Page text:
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The Early And Mid Victorian Novel

Author: David Skilton
Publisher: Routledge
ISBN: 1317209192
Size: 14.54 MB
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The Victorian period was the age of the novel and critics at the time clearly saw the importance of prose fiction. First published in 1993, this anthology contains over fifty original extracts from contemporary critics on the early and mid-Victorian novel. Arranged thematically, the volume covers such topics as literary form, the social responsibility of literature, issues of politics and gender, the influence of criticism, realism, plot and characterisation, imagination and creativity, and the office and social standing of the novelist. The introductions and notes draw together the large number of voices and guide the reader through the Victorian literary critical debate. This accessible and invaluable guide will be of interest to those studying Victorian literature.

The Idea Of The Gentleman In The Victorian Novel

Author: Robin Gilmour
Publisher: Routledge
ISBN: 1317207432
Size: 61.23 MB
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First published in 1981, this book represents the first comprehensive examination of Victorian society’s preoccupation with the ‘notion of the gentleman’ and how this was reflected in the literature of the time. Starting with Addison and Lord Chesterfield, the author explores the influence of the gentlemanly ideal on the evolution of the English middle classes, and reveals its central part in the novels of Thackeray, Dickens and Trollope. Combining social and cultural analysis with literary criticism, this book provides new readings of Vanity Fair and Great Expectations, a fresh approach to Trollope, and a detailed account of the various streams that fed into the idea of the gentleman.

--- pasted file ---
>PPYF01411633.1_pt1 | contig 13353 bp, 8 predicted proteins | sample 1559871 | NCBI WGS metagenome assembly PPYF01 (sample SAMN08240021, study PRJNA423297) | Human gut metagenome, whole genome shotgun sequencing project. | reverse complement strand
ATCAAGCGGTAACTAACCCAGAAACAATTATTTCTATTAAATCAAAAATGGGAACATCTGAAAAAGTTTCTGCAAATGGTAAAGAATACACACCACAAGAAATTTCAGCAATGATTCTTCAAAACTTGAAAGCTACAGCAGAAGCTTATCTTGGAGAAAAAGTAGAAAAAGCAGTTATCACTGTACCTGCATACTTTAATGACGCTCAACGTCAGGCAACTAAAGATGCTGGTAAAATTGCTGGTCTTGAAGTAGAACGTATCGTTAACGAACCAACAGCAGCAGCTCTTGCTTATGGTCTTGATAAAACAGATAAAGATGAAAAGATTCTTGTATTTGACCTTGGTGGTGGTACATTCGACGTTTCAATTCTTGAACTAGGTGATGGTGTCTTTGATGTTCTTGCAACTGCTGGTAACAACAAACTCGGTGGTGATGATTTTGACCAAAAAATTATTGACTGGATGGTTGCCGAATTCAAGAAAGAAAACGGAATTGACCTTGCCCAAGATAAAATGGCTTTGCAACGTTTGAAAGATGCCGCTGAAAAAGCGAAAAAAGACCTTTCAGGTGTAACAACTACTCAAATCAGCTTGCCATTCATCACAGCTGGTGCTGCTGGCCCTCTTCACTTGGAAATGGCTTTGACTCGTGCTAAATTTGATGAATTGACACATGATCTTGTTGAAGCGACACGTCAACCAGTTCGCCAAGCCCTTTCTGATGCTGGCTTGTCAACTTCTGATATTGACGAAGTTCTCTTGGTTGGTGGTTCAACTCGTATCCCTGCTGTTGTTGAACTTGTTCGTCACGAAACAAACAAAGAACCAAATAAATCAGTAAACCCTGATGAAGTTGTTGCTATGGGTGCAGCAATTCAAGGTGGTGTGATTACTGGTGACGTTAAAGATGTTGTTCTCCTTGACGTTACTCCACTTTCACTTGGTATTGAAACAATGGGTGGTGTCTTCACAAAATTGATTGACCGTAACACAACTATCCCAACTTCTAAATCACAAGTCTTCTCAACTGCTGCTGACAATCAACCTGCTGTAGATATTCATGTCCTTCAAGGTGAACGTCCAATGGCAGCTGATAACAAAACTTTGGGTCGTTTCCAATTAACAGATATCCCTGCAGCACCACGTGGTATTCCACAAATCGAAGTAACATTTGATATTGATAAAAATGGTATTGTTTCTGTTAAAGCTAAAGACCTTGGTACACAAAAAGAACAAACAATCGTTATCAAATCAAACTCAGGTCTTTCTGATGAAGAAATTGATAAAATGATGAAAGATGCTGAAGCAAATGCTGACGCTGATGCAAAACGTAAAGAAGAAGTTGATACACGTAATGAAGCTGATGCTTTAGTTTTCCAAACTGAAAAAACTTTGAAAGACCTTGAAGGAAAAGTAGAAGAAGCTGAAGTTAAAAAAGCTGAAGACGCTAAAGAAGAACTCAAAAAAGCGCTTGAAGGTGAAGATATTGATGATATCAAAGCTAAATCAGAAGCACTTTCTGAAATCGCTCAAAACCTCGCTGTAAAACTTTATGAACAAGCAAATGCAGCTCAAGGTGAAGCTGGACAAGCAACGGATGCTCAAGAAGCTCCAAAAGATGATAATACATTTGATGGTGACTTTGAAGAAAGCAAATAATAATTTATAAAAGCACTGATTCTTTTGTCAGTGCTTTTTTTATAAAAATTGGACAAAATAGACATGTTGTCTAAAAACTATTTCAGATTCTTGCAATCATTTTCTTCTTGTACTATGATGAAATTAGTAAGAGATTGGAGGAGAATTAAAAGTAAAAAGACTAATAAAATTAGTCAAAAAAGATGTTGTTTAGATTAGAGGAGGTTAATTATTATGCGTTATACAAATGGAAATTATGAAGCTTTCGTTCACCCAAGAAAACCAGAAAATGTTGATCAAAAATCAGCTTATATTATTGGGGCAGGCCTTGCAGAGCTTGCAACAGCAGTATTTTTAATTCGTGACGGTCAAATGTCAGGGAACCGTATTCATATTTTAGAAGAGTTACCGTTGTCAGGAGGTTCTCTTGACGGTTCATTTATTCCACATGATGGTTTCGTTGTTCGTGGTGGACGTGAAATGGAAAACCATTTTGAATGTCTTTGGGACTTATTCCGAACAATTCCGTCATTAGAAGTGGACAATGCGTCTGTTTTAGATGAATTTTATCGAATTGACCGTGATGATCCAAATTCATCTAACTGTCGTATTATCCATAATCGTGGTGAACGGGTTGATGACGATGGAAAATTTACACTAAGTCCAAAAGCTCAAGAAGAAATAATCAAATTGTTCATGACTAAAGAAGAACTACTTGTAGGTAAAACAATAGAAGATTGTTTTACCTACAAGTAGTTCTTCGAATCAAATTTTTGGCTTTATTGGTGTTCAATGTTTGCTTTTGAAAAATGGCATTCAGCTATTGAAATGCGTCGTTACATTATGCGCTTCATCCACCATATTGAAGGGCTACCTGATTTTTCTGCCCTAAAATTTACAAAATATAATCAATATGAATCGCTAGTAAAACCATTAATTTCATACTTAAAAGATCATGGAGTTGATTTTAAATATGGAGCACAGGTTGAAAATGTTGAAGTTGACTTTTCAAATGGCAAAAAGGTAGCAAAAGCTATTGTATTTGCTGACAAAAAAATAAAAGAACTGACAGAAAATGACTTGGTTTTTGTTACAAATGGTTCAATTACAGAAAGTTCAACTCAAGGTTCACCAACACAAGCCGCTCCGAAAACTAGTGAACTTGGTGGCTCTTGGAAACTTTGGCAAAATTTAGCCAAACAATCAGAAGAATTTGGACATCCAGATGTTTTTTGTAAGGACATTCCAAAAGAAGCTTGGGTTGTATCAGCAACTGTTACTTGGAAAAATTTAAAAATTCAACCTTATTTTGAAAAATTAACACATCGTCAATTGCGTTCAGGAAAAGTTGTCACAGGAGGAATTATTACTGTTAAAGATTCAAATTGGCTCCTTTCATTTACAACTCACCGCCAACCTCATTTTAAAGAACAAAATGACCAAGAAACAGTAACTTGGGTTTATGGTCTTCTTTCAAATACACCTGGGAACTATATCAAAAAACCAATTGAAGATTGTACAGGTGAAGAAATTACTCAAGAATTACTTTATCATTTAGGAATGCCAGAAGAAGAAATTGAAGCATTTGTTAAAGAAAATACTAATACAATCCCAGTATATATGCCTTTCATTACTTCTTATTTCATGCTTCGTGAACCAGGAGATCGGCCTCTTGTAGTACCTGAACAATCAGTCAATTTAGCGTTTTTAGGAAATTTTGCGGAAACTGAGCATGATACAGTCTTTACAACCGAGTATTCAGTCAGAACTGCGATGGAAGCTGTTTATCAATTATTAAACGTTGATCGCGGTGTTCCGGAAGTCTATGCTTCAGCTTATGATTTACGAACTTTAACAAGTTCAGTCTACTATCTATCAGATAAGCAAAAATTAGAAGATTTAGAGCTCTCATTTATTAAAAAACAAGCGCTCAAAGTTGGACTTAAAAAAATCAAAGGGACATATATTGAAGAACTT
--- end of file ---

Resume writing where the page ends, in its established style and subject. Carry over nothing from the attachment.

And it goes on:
Victorian Literature And Finance

Author: Francis O'Gorman
Publisher: Oxford University Press
ISBN: 0199281920
Size: 72.53 MB
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This book analyses relationships between writing and the financial structures of the 19th century. What emerges is a remarkable set of imaginative connections between literature and Victorian finance, including women and the culture of investment, the profits of a media age, and the uncomfortable relationship between literary and financial capital.

The Social Novel In England 1830 1850 Rle Dickens

Author: Louis Cazamian
Publisher: Routledge
ISBN: 1135027730
Size: 22.67 MB
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This is the first English translation of Le Roman social en Angleterre by Louis Cazamian, which is widely recognized as the classic survey of Victorian social fiction. Starting from the eighteenth century, Cazamian traces the ways in which rationalism and romanticism intertwined and competed, particularly in relation to radical political philosophy. He shows how industrialization polarized England, setting the industrial bourgeoisie in the van of progress in the first decades of the nineteenth century, until their political and economic triumph stirred up a passionate reaction against them. This reaction propelled novelists such as Charles Dickens who lies at the centre of his discussion. For this translation Martin Fido has provided a substantial foreword, and has revised and completed the bibliographical references and corrected the footnotes to assist the present-day reader.